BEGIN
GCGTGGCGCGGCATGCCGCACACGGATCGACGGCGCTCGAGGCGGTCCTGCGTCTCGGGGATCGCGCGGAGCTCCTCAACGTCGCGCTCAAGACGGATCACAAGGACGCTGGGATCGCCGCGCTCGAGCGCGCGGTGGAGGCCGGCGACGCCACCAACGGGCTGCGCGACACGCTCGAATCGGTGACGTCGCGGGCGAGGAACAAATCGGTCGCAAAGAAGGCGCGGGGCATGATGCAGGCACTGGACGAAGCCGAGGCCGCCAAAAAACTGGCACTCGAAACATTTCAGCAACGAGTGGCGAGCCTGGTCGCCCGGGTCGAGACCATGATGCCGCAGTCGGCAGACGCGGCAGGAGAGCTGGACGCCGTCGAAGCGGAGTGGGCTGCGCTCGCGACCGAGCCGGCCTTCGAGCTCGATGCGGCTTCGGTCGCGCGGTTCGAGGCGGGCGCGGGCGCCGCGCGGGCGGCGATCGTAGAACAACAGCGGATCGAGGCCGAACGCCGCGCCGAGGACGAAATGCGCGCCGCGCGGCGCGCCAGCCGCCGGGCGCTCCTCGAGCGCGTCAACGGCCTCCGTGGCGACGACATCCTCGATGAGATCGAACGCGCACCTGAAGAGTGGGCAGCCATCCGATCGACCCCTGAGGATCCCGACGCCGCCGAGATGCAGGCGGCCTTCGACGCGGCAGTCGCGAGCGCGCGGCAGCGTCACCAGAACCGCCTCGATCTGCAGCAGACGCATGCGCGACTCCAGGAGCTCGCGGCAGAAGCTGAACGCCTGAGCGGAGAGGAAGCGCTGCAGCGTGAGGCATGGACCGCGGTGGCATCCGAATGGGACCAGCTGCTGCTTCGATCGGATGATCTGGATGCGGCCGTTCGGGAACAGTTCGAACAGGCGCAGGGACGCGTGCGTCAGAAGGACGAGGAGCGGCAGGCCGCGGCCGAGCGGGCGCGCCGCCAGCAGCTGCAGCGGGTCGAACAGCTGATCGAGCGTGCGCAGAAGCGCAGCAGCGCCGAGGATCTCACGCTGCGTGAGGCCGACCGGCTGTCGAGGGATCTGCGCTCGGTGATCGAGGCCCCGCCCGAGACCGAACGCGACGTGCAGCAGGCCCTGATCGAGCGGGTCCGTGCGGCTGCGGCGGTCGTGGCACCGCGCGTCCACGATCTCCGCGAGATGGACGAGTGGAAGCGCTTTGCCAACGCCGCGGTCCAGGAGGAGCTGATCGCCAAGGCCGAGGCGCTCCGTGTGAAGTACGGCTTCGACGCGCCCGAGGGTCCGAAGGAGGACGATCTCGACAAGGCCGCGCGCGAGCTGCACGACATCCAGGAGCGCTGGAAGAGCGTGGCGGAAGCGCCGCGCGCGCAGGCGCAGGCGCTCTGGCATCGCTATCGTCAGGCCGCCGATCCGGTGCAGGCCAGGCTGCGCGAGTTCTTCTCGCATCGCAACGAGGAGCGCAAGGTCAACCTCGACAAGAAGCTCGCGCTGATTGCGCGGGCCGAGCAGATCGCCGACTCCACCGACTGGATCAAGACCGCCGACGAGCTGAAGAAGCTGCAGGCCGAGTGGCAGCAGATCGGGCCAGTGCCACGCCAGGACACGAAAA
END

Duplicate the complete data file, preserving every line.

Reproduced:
GCGTGGCGCGGCATGCCGCACACGGATCGACGGCGCTCGAGGCGGTCCTGCGTCTCGGGGATCGCGCGGAGCTCCTCAACGTCGCGCTCAAGACGGATCACAAGGACGCTGGGATCGCCGCGCTCGAGCGCGCGGTGGAGGCCGGCGACGCCACCAACGGGCTGCGCGACACGCTCGAATCGGTGACGTCGCGGGCGAGGAACAAATCGGTCGCAAAGAAGGCGCGGGGCATGATGCAGGCACTGGACGAAGCCGAGGCCGCCAAAAAACTGGCACTCGAAACATTTCAGCAACGAGTGGCGAGCCTGGTCGCCCGGGTCGAGACCATGATGCCGCAGTCGGCAGACGCGGCAGGAGAGCTGGACGCCGTCGAAGCGGAGTGGGCTGCGCTCGCGACCGAGCCGGCCTTCGAGCTCGATGCGGCTTCGGTCGCGCGGTTCGAGGCGGGCGCGGGCGCCGCGCGGGCGGCGATCGTAGAACAACAGCGGATCGAGGCCGAACGCCGCGCCGAGGACGAAATGCGCGCCGCGCGGCGCGCCAGCCGCCGGGCGCTCCTCGAGCGCGTCAACGGCCTCCGTGGCGACGACATCCTCGATGAGATCGAACGCGCACCTGAAGAGTGGGCAGCCATCCGATCGACCCCTGAGGATCCCGACGCCGCCGAGATGCAGGCGGCCTTCGACGCGGCAGTCGCGAGCGCGCGGCAGCGTCACCAGAACCGCCTCGATCTGCAGCAGACGCATGCGCGACTCCAGGAGCTCGCGGCAGAAGCTGAACGCCTGAGCGGAGAGGAAGCGCTGCAGCGTGAGGCATGGACCGCGGTGGCATCCGAATGGGACCAGCTGCTGCTTCGATCGGATGATCTGGATGCGGCCGTTCGGGAACAGTTCGAACAGGCGCAGGGACGCGTGCGTCAGAAGGACGAGGAGCGGCAGGCCGCGGCCGAGCGGGCGCGCCGCCAGCAGCTGCAGCGGGTCGAACAGCTGATCGAGCGTGCGCAGAAGCGCAGCAGCGCCGAGGATCTCACGCTGCGTGAGGCCGACCGGCTGTCGAGGGATCTGCGCTCGGTGATCGAGGCCCCGCCCGAGACCGAACGCGACGTGCAGCAGGCCCTGATCGAGCGGGTCCGTGCGGCTGCGGCGGTCGTGGCACCGCGCGTCCACGATCTCCGCGAGATGGACGAGTGGAAGCGCTTTGCCAACGCCGCGGTCCAGGAGGAGCTGATCGCCAAGGCCGAGGCGCTCCGTGTGAAGTACGGCTTCGACGCGCCCGAGGGTCCGAAGGAGGACGATCTCGACAAGGCCGCGCGCGAGCTGCACGACATCCAGGAGCGCTGGAAGAGCGTGGCGGAAGCGCCGCGCGCGCAGGCGCAGGCGCTCTGGCATCGCTATCGTCAGGCCGCCGATCCGGTGCAGGCCAGGCTGCGCGAGTTCTTCTCGCATCGCAACGAGGAGCGCAAGGTCAACCTCGACAAGAAGCTCGCGCTGATTGCGCGGGCCGAGCAGATCGCCGACTCCACCGACTGGATCAAGACCGCCGACGAGCTGAAGAAGCTGCAGGCCGAGTGGCAGCAGATCGGGCCAGTGCCACGCCAGGACACGAAAA